Science in the 19th Century Periodical

The Wesleyan-Methodist Magazine, 1778–1969


Third Series, Volumes 1–5 (1822–26)


Jabez Bunting (1821–24; with Thomas Jackson as assistant)
Thomas Jackson (1824–42)


Thomas Blanshard (1808–23)
John Kershaw (1823–27)


Thomas Cordeux (1822–December 1824)
Benjamin Bensley (January–April 1825)
Mills, Jowett, and Mills (May 1825–26+)


1s.; 6d. abridged edn. (1822)


Demy 8vo. (in 4s)


72; 36 abridged edn. (1825)




23,000 (1825)


All volumes


Digital versions of the Wesleyan-Methodist Magazine, vols 1–123 (1778–1900) are available by subscription via British Periodicals.


Author's Collection (vol 1 and 4)
Leeds Central Library (vols 2 and 3)
Leeds University Library (vol. 5)


Wesleyan-Methodist Magazine, 3rd ser. 4 (1825), 195.  Reproduced by kind permission of Jonathan R. Topham.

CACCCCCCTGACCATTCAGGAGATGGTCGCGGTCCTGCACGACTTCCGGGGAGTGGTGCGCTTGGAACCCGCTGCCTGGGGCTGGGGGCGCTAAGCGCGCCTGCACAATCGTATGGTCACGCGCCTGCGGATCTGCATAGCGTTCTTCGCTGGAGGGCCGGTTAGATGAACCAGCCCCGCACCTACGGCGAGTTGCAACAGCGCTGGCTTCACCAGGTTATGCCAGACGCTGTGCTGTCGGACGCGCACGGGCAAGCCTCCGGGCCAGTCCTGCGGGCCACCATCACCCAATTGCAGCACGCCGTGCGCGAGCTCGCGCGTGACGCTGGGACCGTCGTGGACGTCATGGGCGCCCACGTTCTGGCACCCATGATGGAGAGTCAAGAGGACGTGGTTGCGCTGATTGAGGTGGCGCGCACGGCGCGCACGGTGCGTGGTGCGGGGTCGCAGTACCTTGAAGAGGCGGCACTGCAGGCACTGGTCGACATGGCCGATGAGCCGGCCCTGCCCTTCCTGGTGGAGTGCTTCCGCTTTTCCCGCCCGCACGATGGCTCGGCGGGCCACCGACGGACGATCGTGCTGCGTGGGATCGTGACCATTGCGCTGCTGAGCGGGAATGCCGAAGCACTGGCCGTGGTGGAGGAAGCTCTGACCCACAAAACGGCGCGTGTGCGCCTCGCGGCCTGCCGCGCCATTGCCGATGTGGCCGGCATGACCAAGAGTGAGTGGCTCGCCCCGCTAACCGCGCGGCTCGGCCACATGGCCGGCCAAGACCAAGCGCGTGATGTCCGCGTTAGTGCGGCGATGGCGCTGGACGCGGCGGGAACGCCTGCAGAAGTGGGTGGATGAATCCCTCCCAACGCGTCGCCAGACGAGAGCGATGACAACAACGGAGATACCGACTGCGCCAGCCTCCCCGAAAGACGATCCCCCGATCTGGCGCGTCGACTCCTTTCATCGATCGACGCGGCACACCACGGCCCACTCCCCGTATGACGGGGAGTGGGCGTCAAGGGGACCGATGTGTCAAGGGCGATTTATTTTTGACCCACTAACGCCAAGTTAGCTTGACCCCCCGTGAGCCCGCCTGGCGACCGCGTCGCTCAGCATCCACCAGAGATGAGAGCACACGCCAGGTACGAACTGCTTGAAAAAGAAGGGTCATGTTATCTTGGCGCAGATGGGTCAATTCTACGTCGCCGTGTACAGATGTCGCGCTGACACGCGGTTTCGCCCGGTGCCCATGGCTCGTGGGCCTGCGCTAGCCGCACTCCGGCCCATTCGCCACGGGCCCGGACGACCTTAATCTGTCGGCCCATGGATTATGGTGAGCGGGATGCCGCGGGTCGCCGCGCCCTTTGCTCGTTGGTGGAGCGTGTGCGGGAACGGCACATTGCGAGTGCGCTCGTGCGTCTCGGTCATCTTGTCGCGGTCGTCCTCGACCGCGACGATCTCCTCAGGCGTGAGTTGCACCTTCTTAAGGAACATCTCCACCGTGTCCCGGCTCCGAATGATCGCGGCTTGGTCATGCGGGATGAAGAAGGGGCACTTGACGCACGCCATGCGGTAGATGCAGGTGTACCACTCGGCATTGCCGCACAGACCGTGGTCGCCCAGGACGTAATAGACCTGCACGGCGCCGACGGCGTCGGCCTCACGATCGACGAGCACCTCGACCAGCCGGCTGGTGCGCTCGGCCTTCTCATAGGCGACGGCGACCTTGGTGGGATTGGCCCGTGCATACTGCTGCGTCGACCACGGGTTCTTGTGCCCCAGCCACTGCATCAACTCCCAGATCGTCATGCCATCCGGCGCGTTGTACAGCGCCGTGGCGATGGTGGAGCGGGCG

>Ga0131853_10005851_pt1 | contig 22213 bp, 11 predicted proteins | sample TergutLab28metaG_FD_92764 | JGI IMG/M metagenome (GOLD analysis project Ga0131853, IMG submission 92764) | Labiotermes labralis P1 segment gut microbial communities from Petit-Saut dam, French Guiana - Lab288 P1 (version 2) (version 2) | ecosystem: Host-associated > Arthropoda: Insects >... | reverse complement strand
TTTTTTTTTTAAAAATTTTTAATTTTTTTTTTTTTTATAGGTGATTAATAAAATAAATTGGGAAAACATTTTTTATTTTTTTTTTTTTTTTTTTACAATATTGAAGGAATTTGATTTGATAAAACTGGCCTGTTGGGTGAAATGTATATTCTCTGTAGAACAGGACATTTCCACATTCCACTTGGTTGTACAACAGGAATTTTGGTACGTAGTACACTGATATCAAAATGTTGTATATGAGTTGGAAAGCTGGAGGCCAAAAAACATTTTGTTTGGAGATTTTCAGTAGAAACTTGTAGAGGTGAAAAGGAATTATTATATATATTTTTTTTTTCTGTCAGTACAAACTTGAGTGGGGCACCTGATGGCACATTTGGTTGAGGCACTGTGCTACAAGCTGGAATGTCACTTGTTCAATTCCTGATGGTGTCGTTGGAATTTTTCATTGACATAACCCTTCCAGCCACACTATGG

The rise to prominence of monthly religious and especially denominational magazines in the first quarter of the nineteenth century was to contemporaries a striking feature of the age. '[E]very little sect among us', complained Thomas Carlyle in 1829, 'Unitarians, Utilitarians, Anabaptists, Phrenologists, must have its Periodical, its monthly or quarterly Magazine;—hanging out, like its windmill, into the popularis aura, to grind meal for the society' (quoted in Topham 2004, p. 70). The Wesleyan-Methodist Magazine was well in the vanguard of this development. Begun in 1778 as the Arminian Magazine, its initial objective in the hands of John Wesley was to counteract the Calvinist theology of the Spiritual and Gospel magazines. From the start, however, it also served to consolidate the Methodist body, inculcating Wesley's principles among those to whom it was distributed through the network of Methodist itinerant preachers, 'societies', and 'classes' which ramified across the country. Continuing in the hands of the Methodist Conference after Wesley's death in 1791, it became the Methodist Magazine in 1798 and the Wesleyan-Methodist Magazine in 1822 (tacitly acknowledging the recent inception of the Primitive Methodist Magazine).